While many group the Episcopalian church with Anglicanism we here at FuneralSuggestions believe that that avoids telling what is a very interesting and compelling story. While much of the church derives from the Anglican tradition it’s interesting to think that for many followers it’s described as “Protestant yet Catholic”. Whats equally interesting is that the church mainly came about due to the fallout after the separation of the United Kingdom and the United States. Like many post-Lutheran faiths Episcopalians believe that eternity with God is dependant on earthly belief. This belief has a large bearing on what the faith believes happens to their dead.
What’s different about a Episcopalian funeral and lead up to the funeral?
Like with many other Christian faiths Episcopalians do not have specific or strict instructions around the deathbed. Apart from perhaps a few prayers or reflections very little is needed beyond the usual of being around family and friends. Once the person dies however the normal protocol is for the local priest to be called and informed. The funeral, its ceremonies and events are usually planned very soon after death has occurred and as with most Christian churches the ceremonies are usually within 2-4 days of death.
Where does a Episcopalian ceremony take place?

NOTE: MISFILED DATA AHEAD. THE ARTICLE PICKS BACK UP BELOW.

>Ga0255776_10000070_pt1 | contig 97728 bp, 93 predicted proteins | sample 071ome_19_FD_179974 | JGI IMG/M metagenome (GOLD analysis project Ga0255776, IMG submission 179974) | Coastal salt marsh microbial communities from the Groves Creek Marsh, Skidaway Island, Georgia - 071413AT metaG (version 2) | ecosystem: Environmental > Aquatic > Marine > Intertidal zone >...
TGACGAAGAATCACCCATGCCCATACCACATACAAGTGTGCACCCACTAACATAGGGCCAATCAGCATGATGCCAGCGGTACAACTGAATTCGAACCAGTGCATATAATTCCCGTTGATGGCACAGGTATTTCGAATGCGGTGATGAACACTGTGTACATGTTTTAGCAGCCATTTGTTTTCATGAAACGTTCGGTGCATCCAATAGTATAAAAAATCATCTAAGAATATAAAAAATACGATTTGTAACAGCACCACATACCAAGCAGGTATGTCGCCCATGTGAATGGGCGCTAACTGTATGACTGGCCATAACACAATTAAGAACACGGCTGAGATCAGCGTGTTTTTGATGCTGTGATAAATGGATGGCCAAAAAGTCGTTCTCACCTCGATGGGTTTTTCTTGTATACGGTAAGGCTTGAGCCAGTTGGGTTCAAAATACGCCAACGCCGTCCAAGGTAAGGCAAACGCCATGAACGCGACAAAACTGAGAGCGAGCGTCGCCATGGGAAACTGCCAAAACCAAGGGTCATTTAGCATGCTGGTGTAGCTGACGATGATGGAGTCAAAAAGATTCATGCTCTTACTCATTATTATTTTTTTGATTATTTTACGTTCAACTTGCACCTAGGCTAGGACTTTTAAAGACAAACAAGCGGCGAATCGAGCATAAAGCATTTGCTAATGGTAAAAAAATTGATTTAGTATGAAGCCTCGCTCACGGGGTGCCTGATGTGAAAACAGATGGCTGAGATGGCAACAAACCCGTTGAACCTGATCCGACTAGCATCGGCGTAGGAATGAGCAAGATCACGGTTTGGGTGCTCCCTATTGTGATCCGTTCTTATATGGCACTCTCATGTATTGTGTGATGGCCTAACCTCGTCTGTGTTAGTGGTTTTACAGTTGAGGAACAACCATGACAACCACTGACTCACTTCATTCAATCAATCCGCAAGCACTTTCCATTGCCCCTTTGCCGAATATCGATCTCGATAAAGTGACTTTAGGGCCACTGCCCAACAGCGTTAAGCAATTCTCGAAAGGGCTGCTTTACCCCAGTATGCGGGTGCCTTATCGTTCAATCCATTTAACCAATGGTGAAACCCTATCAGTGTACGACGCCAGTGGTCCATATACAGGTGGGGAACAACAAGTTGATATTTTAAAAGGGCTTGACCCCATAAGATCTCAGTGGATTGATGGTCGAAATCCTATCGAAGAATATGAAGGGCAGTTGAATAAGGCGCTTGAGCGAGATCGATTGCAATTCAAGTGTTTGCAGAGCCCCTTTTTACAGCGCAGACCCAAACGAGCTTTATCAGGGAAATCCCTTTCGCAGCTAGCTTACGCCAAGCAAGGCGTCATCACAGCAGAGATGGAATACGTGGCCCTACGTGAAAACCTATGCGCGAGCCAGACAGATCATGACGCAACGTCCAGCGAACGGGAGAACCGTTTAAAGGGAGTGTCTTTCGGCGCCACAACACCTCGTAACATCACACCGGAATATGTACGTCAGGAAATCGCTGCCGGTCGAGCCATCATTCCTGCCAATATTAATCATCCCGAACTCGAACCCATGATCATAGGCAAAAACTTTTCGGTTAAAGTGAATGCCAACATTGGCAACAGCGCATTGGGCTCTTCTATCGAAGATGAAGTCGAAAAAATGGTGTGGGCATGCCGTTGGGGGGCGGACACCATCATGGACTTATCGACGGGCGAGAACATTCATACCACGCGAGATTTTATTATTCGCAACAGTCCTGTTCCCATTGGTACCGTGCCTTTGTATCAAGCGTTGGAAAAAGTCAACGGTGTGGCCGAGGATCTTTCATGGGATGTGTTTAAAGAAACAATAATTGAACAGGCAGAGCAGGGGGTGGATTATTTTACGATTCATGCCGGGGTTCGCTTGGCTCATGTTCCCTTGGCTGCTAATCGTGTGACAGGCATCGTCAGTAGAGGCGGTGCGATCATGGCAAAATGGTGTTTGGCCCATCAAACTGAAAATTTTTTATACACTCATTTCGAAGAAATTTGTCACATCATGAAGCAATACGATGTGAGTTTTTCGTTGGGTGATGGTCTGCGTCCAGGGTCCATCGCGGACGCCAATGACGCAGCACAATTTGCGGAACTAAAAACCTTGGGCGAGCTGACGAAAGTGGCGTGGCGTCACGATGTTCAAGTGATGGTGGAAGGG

Viewings of the body are optional and usually take place place in either a funeral home, the family home and in relatively rare cases the place of worship. The religious service, which ordinarily takes place in a church is a relatively standard Christian service with hymns, prayer and readings which may on occasion be accompanied by communion (the taking and eating of holy bread). Following the religious service it’s not uncommon for a post funeral reception to take place at home or in a restaurant/other meeting place.
What normally happens at a Episcopalian funeral and what do non observers need to know?
Apart from communion (which can be taken by all baptised christians, restrictions however may apply on the part of the individual strands) their is really not a lot of elements which could cause confusion in an Episcopalian funeral. Like many other traditions the wearing of sombre colours are the norm for the main party with the close family wearing black. Flowers are generally allowed however it may be useful to make sure that this is acceptable before sending them as some families prefer charitable donations and occasionally large volumes of flowers are not well received.